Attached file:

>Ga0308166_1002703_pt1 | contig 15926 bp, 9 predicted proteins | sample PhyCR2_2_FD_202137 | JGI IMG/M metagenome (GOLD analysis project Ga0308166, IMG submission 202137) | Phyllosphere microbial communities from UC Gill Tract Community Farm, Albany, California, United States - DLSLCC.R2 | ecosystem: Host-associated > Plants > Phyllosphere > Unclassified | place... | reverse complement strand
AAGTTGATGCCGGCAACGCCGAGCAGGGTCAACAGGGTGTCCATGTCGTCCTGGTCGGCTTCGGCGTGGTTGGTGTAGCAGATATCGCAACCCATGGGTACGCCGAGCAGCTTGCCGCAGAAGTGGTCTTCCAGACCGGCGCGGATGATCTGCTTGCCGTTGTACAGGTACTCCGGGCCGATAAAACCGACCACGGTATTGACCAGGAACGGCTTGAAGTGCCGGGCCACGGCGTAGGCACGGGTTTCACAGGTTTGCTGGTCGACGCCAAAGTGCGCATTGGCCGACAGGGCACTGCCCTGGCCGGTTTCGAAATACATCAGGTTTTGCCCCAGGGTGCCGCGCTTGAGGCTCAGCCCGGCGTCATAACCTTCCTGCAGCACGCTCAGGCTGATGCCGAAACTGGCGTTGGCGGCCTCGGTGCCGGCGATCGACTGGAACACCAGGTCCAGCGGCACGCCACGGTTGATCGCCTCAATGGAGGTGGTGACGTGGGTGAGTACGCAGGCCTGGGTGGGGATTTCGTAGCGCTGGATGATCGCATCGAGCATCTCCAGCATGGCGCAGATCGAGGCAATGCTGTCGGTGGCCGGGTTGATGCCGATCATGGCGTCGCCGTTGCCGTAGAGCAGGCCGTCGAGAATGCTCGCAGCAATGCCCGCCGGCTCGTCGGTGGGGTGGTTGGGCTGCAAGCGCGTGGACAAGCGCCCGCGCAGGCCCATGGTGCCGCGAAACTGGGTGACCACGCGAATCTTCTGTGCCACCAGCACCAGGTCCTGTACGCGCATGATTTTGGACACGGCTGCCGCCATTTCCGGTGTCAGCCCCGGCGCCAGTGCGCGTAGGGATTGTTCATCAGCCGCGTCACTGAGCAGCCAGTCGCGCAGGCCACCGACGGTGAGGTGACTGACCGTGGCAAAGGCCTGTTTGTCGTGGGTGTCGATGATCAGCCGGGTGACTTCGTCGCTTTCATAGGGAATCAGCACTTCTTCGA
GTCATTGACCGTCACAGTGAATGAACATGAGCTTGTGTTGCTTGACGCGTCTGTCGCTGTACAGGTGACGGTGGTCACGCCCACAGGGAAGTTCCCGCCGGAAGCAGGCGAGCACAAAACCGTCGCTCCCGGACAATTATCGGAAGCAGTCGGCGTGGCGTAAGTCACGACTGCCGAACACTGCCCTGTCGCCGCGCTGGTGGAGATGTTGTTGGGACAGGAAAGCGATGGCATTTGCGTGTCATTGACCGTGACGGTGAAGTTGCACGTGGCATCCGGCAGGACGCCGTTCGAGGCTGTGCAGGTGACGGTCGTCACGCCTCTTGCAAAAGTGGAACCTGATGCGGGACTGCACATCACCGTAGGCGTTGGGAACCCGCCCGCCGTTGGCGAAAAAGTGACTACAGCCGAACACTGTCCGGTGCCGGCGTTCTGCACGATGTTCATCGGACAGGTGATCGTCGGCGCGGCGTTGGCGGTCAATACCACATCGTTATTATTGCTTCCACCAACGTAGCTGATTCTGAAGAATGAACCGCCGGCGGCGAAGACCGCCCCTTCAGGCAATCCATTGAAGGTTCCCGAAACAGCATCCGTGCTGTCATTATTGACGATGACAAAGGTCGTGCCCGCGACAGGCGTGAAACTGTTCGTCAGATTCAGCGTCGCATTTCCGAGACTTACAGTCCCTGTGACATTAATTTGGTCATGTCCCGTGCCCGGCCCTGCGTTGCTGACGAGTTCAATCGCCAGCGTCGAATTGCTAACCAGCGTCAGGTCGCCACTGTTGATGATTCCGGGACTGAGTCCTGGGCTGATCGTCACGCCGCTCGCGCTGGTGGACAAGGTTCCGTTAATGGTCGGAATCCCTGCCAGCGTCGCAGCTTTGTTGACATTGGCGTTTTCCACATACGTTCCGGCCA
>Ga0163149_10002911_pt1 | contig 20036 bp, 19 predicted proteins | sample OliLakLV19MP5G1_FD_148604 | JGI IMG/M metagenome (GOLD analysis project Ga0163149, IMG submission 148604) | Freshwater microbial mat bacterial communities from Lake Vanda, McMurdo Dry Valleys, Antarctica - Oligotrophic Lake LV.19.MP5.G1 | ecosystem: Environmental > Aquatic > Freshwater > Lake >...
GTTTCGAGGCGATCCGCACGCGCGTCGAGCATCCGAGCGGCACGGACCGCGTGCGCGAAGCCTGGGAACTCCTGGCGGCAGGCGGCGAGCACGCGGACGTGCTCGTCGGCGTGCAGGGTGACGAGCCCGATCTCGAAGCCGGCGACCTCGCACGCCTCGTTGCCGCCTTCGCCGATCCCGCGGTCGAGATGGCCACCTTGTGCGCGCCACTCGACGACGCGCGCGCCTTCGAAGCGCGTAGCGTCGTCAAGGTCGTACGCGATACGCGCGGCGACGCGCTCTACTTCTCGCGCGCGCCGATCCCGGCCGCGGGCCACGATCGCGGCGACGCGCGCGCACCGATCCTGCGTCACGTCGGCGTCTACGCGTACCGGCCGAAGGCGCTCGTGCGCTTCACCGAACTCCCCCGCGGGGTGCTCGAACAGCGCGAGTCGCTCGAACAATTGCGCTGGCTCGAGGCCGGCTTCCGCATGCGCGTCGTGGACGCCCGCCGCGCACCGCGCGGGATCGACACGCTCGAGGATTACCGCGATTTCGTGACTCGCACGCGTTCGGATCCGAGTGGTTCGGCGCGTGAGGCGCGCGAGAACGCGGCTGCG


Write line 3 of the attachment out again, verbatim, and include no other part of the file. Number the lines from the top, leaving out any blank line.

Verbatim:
GTCATTGACCGTCACAGTGAATGAACATGAGCTTGTGTTGCTTGACGCGTCTGTCGCTGTACAGGTGACGGTGGTCACGCCCACAGGGAAGTTCCCGCCGGAAGCAGGCGAGCACAAAACCGTCGCTCCCGGACAATTATCGGAAGCAGTCGGCGTGGCGTAAGTCACGACTGCCGAACACTGCCCTGTCGCCGCGCTGGTGGAGATGTTGTTGGGACAGGAAAGCGATGGCATTTGCGTGTCATTGACCGTGACGGTGAAGTTGCACGTGGCATCCGGCAGGACGCCGTTCGAGGCTGTGCAGGTGACGGTCGTCACGCCTCTTGCAAAAGTGGAACCTGATGCGGGACTGCACATCACCGTAGGCGTTGGGAACCCGCCCGCCGTTGGCGAAAAAGTGACTACAGCCGAACACTGTCCGGTGCCGGCGTTCTGCACGATGTTCATCGGACAGGTGATCGTCGGCGCGGCGTTGGCGGTCAATACCACATCGTTATTATTGCTTCCACCAACGTAGCTGATTCTGAAGAATGAACCGCCGGCGGCGAAGACCGCCCCTTCAGGCAATCCATTGAAGGTTCCCGAAACAGCATCCGTGCTGTCATTATTGACGATGACAAAGGTCGTGCCCGCGACAGGCGTGAAACTGTTCGTCAGATTCAGCGTCGCATTTCCGAGACTTACAGTCCCTGTGACATTAATTTGGTCATGTCCCGTGCCCGGCCCTGCGTTGCTGACGAGTTCAATCGCCAGCGTCGAATTGCTAACCAGCGTCAGGTCGCCACTGTTGATGATTCCGGGACTGAGTCCTGGGCTGATCGTCACGCCGCTCGCGCTGGTGGACAAGGTTCCGTTAATGGTCGGAATCCCTGCCAGCGTCGCAGCTTTGTTGACATTGGCGTTTTCCACATACGTTCCGGCCA